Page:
[5] Mrs. Hays leased the premises to defendant on November 2, 1922, for a term commencing on that date and terminating on October 1, 1923. Smith immediately entered into possession, farming the land, and continued in possession at all times thereafter. On November 2d, Mrs. Hays also deposited the deed to Smith with the Bank of Italy as an escrow-holder, with instructions to deliver to Smith upon his payment of the price previously agreed upon between Smith and herself on or before October 1, 1923. On July 18, 1923, the lease and time for the exercise of the option to purchase were extended in writing to October 1, 1924, and on September 30, 1924, the time was extended to October 1, 1925. On that date Smith paid the sum of $12,000 in cash and executed a note and deed of trust for $16,500 payable to the administratrix of the estate of Mrs. S.C. Hays, whereupon the deed dated November 2, 1922, was delivered to him.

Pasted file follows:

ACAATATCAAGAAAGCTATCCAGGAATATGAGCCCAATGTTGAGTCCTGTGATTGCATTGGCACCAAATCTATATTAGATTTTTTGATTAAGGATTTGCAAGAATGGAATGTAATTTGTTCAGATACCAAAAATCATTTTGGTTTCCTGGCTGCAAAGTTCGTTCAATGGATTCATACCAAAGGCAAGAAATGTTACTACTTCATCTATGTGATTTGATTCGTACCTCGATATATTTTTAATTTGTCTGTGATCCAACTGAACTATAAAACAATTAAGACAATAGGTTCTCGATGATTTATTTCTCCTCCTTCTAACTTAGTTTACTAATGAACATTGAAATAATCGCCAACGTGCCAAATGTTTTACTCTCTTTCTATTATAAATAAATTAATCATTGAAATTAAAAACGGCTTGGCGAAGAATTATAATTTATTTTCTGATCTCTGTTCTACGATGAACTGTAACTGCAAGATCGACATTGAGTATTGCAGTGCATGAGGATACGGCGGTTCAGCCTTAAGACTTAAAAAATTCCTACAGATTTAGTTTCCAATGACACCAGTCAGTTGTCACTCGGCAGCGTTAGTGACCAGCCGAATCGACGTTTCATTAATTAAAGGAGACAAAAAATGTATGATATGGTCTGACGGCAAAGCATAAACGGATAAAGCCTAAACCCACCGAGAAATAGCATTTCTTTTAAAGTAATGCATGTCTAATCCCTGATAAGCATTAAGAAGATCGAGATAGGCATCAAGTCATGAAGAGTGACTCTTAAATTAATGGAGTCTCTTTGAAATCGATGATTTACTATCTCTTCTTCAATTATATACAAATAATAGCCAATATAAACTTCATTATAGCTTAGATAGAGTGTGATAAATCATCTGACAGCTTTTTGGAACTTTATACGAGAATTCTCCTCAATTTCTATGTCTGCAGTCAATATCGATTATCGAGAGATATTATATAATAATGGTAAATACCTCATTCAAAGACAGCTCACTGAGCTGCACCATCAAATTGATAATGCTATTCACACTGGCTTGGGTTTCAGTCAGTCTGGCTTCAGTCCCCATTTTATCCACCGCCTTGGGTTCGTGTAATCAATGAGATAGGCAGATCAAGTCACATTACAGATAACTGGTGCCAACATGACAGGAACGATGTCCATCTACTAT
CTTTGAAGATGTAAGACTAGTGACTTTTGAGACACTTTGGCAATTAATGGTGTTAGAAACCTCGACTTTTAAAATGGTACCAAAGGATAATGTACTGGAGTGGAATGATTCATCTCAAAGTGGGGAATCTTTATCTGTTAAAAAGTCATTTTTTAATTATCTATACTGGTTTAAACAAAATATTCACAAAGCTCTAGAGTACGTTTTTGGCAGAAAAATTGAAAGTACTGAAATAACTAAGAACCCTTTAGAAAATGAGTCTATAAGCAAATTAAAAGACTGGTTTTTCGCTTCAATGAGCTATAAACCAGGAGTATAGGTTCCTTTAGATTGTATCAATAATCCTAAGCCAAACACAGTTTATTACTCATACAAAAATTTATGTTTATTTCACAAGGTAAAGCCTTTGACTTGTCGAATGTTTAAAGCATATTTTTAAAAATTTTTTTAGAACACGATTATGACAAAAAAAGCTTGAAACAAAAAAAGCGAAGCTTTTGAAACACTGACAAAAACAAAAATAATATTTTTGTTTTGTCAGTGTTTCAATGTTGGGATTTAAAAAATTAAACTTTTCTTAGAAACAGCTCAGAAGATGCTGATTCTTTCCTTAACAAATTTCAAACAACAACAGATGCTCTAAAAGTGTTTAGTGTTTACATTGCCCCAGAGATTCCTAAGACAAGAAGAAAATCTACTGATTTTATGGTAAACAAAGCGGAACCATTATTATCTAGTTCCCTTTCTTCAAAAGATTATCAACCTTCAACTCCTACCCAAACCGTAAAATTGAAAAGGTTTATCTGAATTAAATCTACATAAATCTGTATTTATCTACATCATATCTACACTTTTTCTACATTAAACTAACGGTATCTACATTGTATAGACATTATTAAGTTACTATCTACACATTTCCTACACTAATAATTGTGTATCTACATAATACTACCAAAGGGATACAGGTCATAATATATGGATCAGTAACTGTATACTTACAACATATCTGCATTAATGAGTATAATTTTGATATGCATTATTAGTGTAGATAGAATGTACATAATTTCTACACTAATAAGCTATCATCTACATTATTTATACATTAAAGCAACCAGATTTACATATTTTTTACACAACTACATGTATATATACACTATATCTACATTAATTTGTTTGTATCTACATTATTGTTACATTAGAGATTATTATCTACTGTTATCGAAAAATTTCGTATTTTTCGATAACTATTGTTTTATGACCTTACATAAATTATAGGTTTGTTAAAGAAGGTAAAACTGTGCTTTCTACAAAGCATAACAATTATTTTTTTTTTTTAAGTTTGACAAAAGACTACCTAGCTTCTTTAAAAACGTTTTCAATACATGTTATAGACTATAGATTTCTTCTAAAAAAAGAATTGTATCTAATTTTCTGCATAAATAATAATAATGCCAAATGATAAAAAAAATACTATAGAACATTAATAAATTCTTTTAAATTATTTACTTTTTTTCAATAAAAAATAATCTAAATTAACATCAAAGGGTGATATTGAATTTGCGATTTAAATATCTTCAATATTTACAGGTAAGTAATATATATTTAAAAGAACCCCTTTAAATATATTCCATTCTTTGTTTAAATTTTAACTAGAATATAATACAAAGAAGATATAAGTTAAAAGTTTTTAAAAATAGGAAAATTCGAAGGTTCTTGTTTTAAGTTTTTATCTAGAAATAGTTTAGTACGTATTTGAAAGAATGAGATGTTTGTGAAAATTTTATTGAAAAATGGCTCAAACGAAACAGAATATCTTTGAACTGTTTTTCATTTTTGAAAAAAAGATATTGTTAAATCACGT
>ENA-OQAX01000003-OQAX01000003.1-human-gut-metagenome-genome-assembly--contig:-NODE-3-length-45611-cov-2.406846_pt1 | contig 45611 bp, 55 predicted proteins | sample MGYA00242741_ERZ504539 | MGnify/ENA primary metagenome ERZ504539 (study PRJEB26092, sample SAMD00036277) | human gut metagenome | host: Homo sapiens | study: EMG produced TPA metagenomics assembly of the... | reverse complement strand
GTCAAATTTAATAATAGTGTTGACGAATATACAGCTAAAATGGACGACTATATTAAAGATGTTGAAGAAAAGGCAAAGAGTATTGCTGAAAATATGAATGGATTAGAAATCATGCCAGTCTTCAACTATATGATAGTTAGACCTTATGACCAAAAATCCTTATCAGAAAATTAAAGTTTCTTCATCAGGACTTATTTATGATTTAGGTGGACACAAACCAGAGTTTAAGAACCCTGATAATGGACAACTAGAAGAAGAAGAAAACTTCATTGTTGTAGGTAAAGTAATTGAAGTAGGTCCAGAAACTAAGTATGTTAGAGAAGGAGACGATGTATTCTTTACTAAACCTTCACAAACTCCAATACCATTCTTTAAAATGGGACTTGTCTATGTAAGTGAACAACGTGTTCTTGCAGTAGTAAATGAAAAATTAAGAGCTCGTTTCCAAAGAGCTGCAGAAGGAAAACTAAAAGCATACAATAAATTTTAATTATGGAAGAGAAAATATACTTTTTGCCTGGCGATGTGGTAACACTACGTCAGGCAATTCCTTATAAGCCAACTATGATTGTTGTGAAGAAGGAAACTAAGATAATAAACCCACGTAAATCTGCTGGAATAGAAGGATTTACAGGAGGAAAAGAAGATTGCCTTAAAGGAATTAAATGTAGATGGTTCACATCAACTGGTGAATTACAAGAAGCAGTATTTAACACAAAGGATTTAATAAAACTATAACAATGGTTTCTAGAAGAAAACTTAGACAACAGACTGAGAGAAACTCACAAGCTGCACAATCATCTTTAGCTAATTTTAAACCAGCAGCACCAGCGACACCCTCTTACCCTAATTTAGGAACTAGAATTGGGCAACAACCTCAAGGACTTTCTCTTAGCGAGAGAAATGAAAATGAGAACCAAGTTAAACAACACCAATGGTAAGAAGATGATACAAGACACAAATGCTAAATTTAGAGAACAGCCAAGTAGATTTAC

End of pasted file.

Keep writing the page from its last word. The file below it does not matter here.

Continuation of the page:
Smith testified that at the time of the extension granted July 18, 1923, which date was about a month after the execution of the deed to plaintiff, he took Mrs. Hays out to the ranch and talked the matter over with her, and she then asked him to stay with the matter. Upon other occasions, including the date of the extension given on September 30, 1924, she again requested him to continue and stated that she wished him to buy or that she would give him further extensions. She did not inform him of her deed to plaintiff. The defendant Mrs. Rablin corroborated the testimony of Smith as to Mrs. Hays' requests that he purchase the property.